Some San Diego food writer friends of mine pointed me in the direction of Toshi Toshi, an omakase speakeasy that’s located in Tijuana. This 15 seater is hidden away inside Mantequilla restaurant, and reservations are a must. A collaboration between chefs Pedro Valarde Padilla and Chef Toshiaki Tsutada (former Sushi Ota chef), Toshi Toshi aims to bring the best of sushi with Mexican ingredients and influences.
My friends and I arrive at 7pm for the first seating, and were led into a room with minimalist decor, and an L-shaped sushi counter. I love how we are able to watch Chef Toshi work his magic throughout the evening, be it slicing fish, or simply, adding little touches to each piece of nigiri he places in front of us.
Ceviche: yellowfin ceviche with sea urchin — the first course is a palate teaser playing on the leche de tigre preparation that’s typical of Peruvian cuisine. The use of lime juice “cooks” the fish, creating a milky appearance. The buttery yellowfin, paired with creamy uni is a gorgeous introduction of what’s to come.
Lobina Konbujime Nori — our first piece of sushi is striped bass topped with a dollop of seaweed paste. The umami on this is spectacular. The seaweed paste possesses natural brininess and lends the perfect mix of saltiness to the bite.
Red Snapper Salt Lime — the second piece of sushi is a red snapper. This fish is a little firm, which gives a nice textural contrast to the previous fish. Using only a little salt with a hint of lime, the natural flavor of the fish is allowed to shine through.
Hirame Ponzu — the third piece is hirame, or a type of halibut. The seasoning comes from marinated kelp which Toshi-san explains in detail, except I’ve forgotten most of it. I’ve never tasted something like this before.
Hiramasa Jalapeno — the fourth piece was super tasty. The hiramasa is a yellowtail, and topped with a concoction made with jalapenos. There is hint of heat, but never overpowers the delicate fish.
Iwashi Ginger — the fifth piece is a sardine topped with a sliver of paper thin vinegared kelp. Sardines are naturally fishier in taste, and therefore, requires an accompaniment that helps balance that aspect. Traditionally, these types of fish are pre-vinegared, before using on nigiri sushi. Here, the pickled kelp does the job without altering the natural essence of the sardine.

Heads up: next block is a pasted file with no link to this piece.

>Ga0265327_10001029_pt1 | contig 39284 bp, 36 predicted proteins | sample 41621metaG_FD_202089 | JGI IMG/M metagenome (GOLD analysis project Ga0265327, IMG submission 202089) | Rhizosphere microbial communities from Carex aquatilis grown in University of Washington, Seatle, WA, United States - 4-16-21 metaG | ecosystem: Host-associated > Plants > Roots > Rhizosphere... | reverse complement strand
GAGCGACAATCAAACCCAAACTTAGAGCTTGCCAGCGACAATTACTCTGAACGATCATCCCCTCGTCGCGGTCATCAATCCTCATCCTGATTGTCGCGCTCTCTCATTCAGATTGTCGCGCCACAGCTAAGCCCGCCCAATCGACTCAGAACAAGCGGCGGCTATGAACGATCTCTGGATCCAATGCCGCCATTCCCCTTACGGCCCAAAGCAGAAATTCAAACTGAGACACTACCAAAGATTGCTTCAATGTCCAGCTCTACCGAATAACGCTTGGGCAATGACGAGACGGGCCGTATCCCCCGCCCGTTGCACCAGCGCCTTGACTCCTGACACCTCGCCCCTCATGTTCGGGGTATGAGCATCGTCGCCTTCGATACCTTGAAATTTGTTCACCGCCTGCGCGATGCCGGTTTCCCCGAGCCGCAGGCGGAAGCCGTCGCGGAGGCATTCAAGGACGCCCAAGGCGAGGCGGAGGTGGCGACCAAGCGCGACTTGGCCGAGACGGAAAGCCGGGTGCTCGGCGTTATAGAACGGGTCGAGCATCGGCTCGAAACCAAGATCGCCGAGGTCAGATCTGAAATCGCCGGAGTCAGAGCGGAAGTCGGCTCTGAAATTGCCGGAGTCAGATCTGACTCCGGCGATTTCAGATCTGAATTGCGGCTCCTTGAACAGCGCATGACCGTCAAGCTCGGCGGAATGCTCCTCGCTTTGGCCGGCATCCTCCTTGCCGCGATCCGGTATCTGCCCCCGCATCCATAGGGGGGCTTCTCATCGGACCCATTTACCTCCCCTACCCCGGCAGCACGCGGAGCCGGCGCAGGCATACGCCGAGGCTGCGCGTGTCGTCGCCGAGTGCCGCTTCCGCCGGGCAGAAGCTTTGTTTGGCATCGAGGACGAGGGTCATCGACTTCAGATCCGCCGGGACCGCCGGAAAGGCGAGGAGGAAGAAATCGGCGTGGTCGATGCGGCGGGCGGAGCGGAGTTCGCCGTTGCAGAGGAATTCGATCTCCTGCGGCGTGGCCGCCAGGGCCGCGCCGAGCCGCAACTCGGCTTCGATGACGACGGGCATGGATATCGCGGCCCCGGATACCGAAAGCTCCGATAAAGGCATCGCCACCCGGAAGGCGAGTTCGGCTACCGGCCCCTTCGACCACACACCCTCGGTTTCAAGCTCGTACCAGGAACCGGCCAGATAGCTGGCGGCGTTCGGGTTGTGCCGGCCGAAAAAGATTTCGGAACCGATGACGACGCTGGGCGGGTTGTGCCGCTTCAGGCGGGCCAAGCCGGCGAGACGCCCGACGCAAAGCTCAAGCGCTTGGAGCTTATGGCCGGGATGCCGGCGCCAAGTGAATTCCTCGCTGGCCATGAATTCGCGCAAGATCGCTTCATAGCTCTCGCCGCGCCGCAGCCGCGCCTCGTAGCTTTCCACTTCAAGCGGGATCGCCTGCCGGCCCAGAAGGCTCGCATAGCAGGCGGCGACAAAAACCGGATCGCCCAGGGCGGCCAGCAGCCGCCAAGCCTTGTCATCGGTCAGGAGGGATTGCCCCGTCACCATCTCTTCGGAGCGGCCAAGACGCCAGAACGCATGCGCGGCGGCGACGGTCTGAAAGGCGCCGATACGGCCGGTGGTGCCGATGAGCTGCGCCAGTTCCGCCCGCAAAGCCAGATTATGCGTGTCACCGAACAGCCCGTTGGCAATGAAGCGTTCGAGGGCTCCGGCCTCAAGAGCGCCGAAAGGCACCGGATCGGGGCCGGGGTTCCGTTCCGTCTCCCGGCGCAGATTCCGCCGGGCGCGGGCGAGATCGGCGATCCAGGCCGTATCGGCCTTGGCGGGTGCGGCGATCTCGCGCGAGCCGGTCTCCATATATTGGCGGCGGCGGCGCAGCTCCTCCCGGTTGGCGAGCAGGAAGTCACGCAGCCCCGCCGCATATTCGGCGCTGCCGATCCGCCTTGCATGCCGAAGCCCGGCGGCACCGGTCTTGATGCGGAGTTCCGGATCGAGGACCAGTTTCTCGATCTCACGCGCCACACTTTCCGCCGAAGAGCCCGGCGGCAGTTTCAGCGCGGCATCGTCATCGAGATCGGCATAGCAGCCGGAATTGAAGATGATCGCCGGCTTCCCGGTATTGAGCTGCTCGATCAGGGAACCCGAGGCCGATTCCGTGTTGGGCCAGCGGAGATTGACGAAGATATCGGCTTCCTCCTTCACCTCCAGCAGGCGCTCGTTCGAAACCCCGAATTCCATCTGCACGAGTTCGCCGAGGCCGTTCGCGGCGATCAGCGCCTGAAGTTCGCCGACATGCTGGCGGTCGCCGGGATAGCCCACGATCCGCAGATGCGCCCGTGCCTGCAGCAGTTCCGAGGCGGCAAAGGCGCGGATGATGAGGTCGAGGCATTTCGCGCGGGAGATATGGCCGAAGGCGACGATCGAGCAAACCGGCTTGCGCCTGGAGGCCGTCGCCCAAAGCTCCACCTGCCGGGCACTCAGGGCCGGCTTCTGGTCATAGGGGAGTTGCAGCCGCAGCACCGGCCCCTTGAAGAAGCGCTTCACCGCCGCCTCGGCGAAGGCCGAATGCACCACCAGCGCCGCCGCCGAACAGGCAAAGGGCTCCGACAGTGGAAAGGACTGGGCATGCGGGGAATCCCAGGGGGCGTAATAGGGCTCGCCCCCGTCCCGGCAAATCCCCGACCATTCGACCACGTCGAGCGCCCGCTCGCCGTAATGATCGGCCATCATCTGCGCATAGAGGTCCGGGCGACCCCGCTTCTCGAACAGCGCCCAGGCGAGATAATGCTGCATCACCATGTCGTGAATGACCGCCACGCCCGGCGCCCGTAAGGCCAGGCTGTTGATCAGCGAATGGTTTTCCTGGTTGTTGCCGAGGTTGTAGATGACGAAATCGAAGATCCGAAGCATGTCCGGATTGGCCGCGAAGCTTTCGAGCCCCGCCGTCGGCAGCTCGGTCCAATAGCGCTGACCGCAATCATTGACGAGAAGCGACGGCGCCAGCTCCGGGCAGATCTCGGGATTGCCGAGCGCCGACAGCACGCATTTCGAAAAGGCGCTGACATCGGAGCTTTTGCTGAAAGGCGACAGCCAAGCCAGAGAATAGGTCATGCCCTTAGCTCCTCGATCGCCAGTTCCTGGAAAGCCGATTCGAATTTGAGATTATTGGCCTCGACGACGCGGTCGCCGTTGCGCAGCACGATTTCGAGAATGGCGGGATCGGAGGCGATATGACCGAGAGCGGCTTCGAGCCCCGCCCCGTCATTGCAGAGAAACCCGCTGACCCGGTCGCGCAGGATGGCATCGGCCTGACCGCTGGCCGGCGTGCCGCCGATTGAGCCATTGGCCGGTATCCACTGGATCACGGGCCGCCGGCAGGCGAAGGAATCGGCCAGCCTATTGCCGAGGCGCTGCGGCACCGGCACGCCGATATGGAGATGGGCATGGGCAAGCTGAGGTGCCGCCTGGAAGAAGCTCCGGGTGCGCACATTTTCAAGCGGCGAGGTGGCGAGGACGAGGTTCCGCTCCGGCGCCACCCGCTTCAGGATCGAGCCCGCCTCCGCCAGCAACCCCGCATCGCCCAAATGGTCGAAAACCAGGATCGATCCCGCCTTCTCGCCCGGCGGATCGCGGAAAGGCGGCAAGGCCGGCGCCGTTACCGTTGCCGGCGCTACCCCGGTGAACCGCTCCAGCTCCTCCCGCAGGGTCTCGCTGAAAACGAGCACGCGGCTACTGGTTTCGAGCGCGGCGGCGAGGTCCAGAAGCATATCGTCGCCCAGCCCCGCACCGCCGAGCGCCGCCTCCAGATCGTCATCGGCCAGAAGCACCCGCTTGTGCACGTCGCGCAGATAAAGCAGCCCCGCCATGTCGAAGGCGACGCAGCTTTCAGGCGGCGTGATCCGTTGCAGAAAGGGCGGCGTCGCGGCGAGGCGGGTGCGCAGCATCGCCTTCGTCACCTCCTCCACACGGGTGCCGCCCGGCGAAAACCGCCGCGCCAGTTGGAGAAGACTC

Sake Chimichurri — the sixth piece — perhaps my favorite thus far — is rich, fatty salmon topped with Japanese chimichurri. There is no parsley in sight, but rather, the chimichurri is made with negi (scallion), shiso, and nori. It is absolutely incredible and works in perfect unison with the salmon.
Chu Toro Soy — the seventh piece — in my opinion, should have been served before the salmon — is exactly what chu toro is supposed to be. This fatty tuna is melt-in-the-mouth in texture, and subtle. This is why I think it should have been served prior to the full-bodied sake chimichurri.
Cono: Zuke Yamaimo Handroll — we finish with an exceptionally satisfying handroll of akami (blue fin tuna) marinated in soy sauce. The yamaimo (mountain yam) is quick pickled in a vinegar and water bath for 10 minutes. Together, the culmination of salty, acidic, a hint of sweet, amalgamate into the most perfect three bites of the entire meal.
If you are looking for a fantastic meal down in Tijuana, look no further than Toshi Toshi. In Orange County, a meal like this would run you around $100, if not more. Across the border, the meal came to $44 before tip. I thought they had given us the wrong check, but after confirming with our server Rodolfo, it was indeed $44 per person. That alone should be reason to drive to Tijuana for sushi omakase.
Av Colima 2292
Col Madero (Cacho)
22040 Tijuana, Baja California